Desert Eagle in .44 Mag., Guy J. Sagi, Raeford North Carolina

.44 Mag Desert Eagle Pix Challenge

The .44 Mag. Desert Eagle is an awesome looking handgun, but photos that reflect its good looks can be a challenge. Don’t get me wrong. It’s fit and finish are first-class, but it’s tactical black throughout and that makes it somewhat shy about sharing its curves with a camera.

The image above is one of the outtakes from one of my upcoming gun reviews. The flat lighting toward the viewer stinks, so it's probably going nowhere.

It is a good chance for an inside look at how much work goes into seemingly simple firearm photos, however. It’s not what the average enthusiast thinks. This image is really 10, blended, and not that well in this case—unfortunately.

Rim Lighting First.44 Mag Desert Eagle, Guy J. Sagi, Raeford North Carolina

A black background with a black gun means you need to establish the firearm’s borders somehow and the easiest way is to highlight the edges. Without it, the rail atop the .44 Mag Desert Eagle would disappear. The triggerguard could just vanish into the darkness as well. Readers deserve a good look at the gun from the comfort of home, even when the graphic approach is black on black.  

There's a lot of imagination involved and more hours than I care to admit. It starts with cleaning the gun then lighting from a single direction.

The image to the left is really four photos combined. Each was taken with the flash in a slightly different position, above and behind the handgun. Four flashes can accomplish the same look in a single, but by taking multiple images I can pick and choose which ones are used in Photoshop. There they are stacked in layers and automatically combined using the "lighten" blend mode. I can turn on or off any of them with this technique to change the look...something you can't do with a single image. The other disadvantage to multiple light sources is an inevitable army of escaping photons muddying the look. 

The second photo harnesses the same approach, but from the handgun's bottom. We're up to eight images, not including the one's I ditched during processing. .44 Mag. Desert Eagle, Guy J. Sagi, Raeford North Carolina, Fear and Loading

.44 Mag. Desert Eagle Outline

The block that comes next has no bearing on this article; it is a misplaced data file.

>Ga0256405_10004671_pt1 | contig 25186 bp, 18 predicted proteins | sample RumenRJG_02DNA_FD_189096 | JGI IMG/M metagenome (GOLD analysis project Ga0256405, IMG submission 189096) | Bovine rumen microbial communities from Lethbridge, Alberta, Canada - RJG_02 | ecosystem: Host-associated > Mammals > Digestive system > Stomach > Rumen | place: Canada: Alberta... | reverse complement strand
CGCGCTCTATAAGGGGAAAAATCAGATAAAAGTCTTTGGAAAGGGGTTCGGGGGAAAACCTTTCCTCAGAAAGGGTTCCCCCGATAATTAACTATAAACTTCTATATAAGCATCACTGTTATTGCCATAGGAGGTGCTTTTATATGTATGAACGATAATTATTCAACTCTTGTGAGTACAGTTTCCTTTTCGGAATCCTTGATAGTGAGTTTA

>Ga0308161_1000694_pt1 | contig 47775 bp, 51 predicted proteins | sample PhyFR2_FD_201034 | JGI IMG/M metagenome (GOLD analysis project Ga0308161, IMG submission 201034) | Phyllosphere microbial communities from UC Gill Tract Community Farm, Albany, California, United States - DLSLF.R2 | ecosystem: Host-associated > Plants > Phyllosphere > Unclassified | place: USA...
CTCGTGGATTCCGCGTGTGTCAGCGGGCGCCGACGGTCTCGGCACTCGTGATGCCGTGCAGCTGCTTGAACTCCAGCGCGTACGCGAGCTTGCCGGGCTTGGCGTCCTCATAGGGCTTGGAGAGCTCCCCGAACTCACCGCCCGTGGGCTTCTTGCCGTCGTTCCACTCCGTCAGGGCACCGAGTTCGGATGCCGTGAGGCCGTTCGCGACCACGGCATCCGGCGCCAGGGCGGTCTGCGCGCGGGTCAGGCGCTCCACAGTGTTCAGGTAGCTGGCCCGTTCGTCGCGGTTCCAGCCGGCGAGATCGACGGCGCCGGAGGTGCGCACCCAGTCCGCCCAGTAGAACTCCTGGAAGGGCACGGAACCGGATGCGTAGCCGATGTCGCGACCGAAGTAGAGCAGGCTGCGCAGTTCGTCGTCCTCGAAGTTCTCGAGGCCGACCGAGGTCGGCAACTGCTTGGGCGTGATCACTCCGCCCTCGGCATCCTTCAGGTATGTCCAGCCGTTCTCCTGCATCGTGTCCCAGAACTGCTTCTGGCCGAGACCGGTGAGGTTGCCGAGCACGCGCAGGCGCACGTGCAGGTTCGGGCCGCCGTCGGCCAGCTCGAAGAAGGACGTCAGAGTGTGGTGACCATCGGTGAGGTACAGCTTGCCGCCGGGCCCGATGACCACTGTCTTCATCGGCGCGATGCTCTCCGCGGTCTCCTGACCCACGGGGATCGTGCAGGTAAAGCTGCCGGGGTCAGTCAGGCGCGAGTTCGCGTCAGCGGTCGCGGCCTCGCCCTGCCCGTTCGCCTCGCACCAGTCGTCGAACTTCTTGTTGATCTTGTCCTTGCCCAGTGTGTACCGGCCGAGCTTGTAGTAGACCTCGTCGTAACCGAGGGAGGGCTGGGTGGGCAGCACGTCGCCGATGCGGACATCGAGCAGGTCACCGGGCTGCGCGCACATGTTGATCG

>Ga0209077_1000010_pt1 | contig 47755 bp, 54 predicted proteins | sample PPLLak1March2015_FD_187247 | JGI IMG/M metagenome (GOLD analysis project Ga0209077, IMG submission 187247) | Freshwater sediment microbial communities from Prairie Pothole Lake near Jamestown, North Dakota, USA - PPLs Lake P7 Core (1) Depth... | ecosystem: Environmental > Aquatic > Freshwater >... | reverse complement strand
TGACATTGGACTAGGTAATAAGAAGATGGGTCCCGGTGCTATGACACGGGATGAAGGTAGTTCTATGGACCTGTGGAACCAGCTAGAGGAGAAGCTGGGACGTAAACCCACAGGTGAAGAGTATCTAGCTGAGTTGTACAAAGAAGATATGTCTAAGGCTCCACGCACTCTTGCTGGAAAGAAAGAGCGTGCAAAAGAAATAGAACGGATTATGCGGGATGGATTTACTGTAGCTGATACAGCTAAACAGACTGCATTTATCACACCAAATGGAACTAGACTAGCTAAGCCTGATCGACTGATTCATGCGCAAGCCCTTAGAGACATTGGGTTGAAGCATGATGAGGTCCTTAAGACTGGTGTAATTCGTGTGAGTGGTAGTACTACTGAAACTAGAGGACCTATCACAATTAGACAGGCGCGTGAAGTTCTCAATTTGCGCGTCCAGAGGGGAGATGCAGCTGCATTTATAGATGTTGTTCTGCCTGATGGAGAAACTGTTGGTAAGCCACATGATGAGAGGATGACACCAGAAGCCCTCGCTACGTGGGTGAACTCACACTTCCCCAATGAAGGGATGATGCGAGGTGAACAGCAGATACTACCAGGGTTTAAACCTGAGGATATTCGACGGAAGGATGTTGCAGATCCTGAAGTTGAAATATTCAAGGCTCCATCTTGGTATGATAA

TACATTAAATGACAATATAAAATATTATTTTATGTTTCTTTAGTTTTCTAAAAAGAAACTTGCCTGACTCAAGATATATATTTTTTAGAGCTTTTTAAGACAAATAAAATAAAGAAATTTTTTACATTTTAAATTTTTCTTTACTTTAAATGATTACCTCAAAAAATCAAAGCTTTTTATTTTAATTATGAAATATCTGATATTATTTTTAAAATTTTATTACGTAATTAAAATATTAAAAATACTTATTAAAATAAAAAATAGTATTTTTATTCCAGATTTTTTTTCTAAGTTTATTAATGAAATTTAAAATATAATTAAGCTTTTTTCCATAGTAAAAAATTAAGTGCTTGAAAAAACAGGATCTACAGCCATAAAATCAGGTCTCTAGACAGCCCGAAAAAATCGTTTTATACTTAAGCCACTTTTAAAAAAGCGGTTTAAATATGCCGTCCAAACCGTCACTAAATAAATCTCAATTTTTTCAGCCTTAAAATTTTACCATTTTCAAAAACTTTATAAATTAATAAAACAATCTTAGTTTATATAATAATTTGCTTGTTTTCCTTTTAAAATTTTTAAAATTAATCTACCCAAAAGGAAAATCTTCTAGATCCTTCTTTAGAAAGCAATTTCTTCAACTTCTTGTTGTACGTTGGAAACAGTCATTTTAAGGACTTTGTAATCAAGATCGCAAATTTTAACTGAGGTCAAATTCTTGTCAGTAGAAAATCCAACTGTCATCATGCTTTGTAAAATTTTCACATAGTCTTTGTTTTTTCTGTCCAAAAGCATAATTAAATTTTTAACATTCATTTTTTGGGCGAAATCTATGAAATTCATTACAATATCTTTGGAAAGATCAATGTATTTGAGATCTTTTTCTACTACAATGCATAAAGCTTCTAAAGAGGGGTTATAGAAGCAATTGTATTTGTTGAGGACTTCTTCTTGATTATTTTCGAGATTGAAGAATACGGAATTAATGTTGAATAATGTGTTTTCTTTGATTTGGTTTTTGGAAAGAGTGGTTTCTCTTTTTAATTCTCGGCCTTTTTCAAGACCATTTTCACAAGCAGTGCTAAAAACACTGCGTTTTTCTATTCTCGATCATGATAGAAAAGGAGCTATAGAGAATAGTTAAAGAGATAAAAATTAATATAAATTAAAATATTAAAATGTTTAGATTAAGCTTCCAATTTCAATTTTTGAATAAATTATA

You get a nice, pretty much black-and-white outline of the gun when this pair of photos are combined the same way. The profile is well defined but the rest of the details are missing.


.44 Mag Desert Eagle, Guy J. Sagi, Fear & Loading, Raeford North Carolina, Handgun photography compositesThe side of the gun facing the reader requires yet another photo. I take a lot of them so I can pick and choose. Toss it on top of the layers, use the lighten blend mode yet again and it's still not done. That dowel in the muzzle holding the handgun for photos has occluded the ports near the muzzle. Out it comes, re-anchor the pistol, take another photo or it, layer/mask and then the real work begins.

No matter how much you clean a gun, dust collects in seconds. I swear it's the oil, or my dogs who groupie up when the camera comes out. The mend brush in Photoshop works wonders, but it's slow and tedious work.

I'd love to share the image the magazine will receive, but I cannot until the article is published. I directed light on the viewer side of the .44 Mag. Desert Eagle. I think it's striking in comparison to this flatly lit outtake. And the option to put a different look on top was only made possible by building a solid, rim-lit foundation upon which I could build, or more accurately blend.

Let me know what you think about the image. Please withhold comments on how much time I blow on photos—my wife reminds me every day good gun photos don't require software wizardry.